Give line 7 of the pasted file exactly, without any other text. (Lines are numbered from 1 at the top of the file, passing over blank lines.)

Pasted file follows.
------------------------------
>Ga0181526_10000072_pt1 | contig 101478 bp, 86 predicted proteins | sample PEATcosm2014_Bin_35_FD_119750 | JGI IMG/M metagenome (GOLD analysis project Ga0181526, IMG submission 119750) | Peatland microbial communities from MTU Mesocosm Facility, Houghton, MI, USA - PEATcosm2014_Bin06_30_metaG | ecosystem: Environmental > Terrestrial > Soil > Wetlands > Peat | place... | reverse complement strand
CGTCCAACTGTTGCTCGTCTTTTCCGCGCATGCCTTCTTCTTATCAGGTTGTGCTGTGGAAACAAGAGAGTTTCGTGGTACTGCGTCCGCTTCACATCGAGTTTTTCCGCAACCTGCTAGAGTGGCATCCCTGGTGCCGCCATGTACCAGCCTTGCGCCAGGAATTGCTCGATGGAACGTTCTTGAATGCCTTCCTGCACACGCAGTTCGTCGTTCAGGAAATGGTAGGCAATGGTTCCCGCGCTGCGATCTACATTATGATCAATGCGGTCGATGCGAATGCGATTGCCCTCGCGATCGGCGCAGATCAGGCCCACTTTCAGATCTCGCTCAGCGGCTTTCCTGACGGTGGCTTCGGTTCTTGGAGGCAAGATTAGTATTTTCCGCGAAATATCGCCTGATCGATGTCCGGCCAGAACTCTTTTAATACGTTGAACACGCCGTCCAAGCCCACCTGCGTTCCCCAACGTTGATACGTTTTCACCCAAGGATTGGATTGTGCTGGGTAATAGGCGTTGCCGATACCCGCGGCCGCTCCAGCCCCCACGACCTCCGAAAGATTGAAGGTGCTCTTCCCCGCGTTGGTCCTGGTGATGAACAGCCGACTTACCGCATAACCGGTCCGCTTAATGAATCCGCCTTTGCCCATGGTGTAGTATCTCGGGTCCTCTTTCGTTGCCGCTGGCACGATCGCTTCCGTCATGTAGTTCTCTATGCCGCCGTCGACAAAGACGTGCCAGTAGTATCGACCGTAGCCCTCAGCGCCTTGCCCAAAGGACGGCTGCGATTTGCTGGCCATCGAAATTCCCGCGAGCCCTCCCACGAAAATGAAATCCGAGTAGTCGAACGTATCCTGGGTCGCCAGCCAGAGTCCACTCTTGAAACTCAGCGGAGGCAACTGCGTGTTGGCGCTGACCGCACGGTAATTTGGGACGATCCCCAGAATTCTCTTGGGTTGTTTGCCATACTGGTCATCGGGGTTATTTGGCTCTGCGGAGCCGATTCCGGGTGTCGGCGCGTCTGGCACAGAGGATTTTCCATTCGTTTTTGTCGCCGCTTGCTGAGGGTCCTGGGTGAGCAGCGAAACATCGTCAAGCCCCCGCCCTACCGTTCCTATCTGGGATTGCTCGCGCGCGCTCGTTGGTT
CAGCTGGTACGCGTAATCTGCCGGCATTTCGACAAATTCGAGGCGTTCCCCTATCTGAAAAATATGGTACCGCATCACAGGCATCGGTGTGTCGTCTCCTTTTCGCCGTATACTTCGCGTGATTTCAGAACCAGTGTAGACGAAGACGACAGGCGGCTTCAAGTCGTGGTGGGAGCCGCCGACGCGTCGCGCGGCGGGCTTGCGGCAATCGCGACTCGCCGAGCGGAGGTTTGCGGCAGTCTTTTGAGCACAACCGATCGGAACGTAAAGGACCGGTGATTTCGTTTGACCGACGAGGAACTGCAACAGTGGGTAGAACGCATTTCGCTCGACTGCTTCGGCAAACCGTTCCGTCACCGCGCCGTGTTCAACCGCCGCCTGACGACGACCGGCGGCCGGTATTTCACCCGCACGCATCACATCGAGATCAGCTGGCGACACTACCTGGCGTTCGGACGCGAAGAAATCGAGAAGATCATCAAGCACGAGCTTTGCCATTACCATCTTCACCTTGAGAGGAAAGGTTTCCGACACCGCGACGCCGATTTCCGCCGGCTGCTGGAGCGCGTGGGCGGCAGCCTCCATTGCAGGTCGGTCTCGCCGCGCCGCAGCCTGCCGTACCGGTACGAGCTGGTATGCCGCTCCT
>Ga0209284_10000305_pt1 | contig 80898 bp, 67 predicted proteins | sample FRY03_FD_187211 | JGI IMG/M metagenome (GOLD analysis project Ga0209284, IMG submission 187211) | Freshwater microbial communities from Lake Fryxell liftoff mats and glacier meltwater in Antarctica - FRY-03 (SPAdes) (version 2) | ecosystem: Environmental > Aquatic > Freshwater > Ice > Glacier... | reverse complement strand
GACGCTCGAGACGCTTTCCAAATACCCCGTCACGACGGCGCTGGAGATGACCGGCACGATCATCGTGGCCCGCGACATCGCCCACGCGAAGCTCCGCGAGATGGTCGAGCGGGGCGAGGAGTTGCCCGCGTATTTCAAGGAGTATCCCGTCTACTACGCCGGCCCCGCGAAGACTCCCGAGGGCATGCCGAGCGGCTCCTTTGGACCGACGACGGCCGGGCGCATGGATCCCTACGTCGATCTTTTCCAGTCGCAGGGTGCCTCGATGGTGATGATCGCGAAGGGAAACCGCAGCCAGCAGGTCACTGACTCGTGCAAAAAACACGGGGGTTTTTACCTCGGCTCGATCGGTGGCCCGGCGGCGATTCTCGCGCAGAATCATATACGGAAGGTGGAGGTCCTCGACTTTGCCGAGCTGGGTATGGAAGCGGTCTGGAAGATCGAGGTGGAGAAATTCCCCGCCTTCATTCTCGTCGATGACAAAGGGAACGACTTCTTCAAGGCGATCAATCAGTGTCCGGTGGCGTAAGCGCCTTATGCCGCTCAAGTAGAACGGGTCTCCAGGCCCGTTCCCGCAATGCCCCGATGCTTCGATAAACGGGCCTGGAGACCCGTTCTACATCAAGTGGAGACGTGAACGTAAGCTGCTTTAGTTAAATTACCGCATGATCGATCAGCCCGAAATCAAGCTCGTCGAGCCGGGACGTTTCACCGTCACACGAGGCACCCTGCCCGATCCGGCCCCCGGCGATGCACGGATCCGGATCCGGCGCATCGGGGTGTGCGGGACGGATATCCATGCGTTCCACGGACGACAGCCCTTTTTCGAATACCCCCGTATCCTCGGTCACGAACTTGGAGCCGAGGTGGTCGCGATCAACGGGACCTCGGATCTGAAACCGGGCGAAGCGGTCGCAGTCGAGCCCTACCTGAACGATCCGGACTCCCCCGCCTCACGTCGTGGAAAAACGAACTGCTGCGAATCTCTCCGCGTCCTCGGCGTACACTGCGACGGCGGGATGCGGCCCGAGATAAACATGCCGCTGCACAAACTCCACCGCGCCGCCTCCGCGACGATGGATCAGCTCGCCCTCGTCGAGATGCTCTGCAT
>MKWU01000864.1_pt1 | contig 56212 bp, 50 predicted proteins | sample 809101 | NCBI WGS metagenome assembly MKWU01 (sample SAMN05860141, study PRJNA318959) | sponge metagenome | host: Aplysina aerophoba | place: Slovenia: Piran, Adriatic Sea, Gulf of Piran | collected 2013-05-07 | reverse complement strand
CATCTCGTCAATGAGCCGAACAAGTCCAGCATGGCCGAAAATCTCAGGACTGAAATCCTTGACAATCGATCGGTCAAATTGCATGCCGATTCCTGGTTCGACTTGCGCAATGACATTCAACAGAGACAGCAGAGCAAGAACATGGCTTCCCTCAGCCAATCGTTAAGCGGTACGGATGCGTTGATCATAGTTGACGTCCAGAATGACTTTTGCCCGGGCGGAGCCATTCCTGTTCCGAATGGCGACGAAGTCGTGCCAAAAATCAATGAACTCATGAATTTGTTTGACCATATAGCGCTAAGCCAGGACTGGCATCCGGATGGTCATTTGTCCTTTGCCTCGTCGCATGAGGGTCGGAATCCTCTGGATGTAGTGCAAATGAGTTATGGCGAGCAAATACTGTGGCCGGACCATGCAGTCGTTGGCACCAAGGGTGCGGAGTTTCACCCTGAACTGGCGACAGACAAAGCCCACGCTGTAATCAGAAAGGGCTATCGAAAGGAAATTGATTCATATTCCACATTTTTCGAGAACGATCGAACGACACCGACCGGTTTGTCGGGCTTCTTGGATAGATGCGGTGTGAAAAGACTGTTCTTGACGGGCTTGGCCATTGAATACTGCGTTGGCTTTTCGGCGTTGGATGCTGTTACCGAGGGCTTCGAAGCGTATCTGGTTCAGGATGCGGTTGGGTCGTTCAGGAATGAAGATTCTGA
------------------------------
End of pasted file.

CATCTCGTCAATGAGCCGAACAAGTCCAGCATGGCCGAAAATCTCAGGACTGAAATCCTTGACAATCGATCGGTCAAATTGCATGCCGATTCCTGGTTCGACTTGCGCAATGACATTCAACAGAGACAGCAGAGCAAGAACATGGCTTCCCTCAGCCAATCGTTAAGCGGTACGGATGCGTTGATCATAGTTGACGTCCAGAATGACTTTTGCCCGGGCGGAGCCATTCCTGTTCCGAATGGCGACGAAGTCGTGCCAAAAATCAATGAACTCATGAATTTGTTTGACCATATAGCGCTAAGCCAGGACTGGCATCCGGATGGTCATTTGTCCTTTGCCTCGTCGCATGAGGGTCGGAATCCTCTGGATGTAGTGCAAATGAGTTATGGCGAGCAAATACTGTGGCCGGACCATGCAGTCGTTGGCACCAAGGGTGCGGAGTTTCACCCTGAACTGGCGACAGACAAAGCCCACGCTGTAATCAGAAAGGGCTATCGAAAGGAAATTGATTCATATTCCACATTTTTCGAGAACGATCGAACGACACCGACCGGTTTGTCGGGCTTCTTGGATAGATGCGGTGTGAAAAGACTGTTCTTGACGGGCTTGGCCATTGAATACTGCGTTGGCTTTTCGGCGTTGGATGCTGTTACCGAGGGCTTCGAAGCGTATCTGGTTCAGGATGCGGTTGGGTCGTTCAGGAATGAAGATTCTGA